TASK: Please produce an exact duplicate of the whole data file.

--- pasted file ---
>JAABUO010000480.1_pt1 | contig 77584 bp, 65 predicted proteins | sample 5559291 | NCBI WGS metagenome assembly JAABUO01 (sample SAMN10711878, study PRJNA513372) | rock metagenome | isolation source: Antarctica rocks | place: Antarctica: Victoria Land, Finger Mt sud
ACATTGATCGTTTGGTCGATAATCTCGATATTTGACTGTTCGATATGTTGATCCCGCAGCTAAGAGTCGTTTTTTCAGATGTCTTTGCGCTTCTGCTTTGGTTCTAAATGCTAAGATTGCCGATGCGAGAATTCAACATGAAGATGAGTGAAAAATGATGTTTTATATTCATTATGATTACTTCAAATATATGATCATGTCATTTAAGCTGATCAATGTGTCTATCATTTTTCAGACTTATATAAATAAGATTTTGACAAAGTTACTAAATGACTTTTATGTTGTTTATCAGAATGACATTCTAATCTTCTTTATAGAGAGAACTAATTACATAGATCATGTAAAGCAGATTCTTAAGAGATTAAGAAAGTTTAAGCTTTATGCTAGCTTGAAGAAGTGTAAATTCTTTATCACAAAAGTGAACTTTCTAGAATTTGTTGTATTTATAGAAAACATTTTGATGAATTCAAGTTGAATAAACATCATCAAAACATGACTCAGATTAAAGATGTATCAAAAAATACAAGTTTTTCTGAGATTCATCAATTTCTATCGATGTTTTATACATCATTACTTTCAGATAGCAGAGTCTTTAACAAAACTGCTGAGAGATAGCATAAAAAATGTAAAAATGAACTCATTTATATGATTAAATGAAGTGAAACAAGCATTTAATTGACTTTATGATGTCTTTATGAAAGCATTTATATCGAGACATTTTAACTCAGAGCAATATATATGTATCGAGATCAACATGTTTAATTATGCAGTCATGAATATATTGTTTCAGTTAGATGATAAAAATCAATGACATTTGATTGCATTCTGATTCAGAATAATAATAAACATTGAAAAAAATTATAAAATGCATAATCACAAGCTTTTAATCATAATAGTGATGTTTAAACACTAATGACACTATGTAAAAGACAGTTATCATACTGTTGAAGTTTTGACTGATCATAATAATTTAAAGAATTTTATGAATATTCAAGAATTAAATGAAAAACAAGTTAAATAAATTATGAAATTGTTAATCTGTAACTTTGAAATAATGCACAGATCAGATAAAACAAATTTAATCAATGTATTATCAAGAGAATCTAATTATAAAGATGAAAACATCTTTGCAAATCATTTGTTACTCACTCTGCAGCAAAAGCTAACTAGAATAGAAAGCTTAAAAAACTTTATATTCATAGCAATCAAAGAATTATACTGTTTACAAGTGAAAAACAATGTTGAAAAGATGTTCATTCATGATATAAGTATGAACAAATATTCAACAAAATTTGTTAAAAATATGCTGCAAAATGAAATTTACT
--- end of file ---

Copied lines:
>JAABUO010000480.1_pt1 | contig 77584 bp, 65 predicted proteins | sample 5559291 | NCBI WGS metagenome assembly JAABUO01 (sample SAMN10711878, study PRJNA513372) | rock metagenome | isolation source: Antarctica rocks | place: Antarctica: Victoria Land, Finger Mt sud
ACATTGATCGTTTGGTCGATAATCTCGATATTTGACTGTTCGATATGTTGATCCCGCAGCTAAGAGTCGTTTTTTCAGATGTCTTTGCGCTTCTGCTTTGGTTCTAAATGCTAAGATTGCCGATGCGAGAATTCAACATGAAGATGAGTGAAAAATGATGTTTTATATTCATTATGATTACTTCAAATATATGATCATGTCATTTAAGCTGATCAATGTGTCTATCATTTTTCAGACTTATATAAATAAGATTTTGACAAAGTTACTAAATGACTTTTATGTTGTTTATCAGAATGACATTCTAATCTTCTTTATAGAGAGAACTAATTACATAGATCATGTAAAGCAGATTCTTAAGAGATTAAGAAAGTTTAAGCTTTATGCTAGCTTGAAGAAGTGTAAATTCTTTATCACAAAAGTGAACTTTCTAGAATTTGTTGTATTTATAGAAAACATTTTGATGAATTCAAGTTGAATAAACATCATCAAAACATGACTCAGATTAAAGATGTATCAAAAAATACAAGTTTTTCTGAGATTCATCAATTTCTATCGATGTTTTATACATCATTACTTTCAGATAGCAGAGTCTTTAACAAAACTGCTGAGAGATAGCATAAAAAATGTAAAAATGAACTCATTTATATGATTAAATGAAGTGAAACAAGCATTTAATTGACTTTATGATGTCTTTATGAAAGCATTTATATCGAGACATTTTAACTCAGAGCAATATATATGTATCGAGATCAACATGTTTAATTATGCAGTCATGAATATATTGTTTCAGTTAGATGATAAAAATCAATGACATTTGATTGCATTCTGATTCAGAATAATAATAAACATTGAAAAAAATTATAAAATGCATAATCACAAGCTTTTAATCATAATAGTGATGTTTAAACACTAATGACACTATGTAAAAGACAGTTATCATACTGTTGAAGTTTTGACTGATCATAATAATTTAAAGAATTTTATGAATATTCAAGAATTAAATGAAAAACAAGTTAAATAAATTATGAAATTGTTAATCTGTAACTTTGAAATAATGCACAGATCAGATAAAACAAATTTAATCAATGTATTATCAAGAGAATCTAATTATAAAGATGAAAACATCTTTGCAAATCATTTGTTACTCACTCTGCAGCAAAAGCTAACTAGAATAGAAAGCTTAAAAAACTTTATATTCATAGCAATCAAAGAATTATACTGTTTACAAGTGAAAAACAATGTTGAAAAGATGTTCATTCATGATATAAGTATGAACAAATATTCAACAAAATTTGTTAAAAATATGCTGCAAAATGAAATTTACT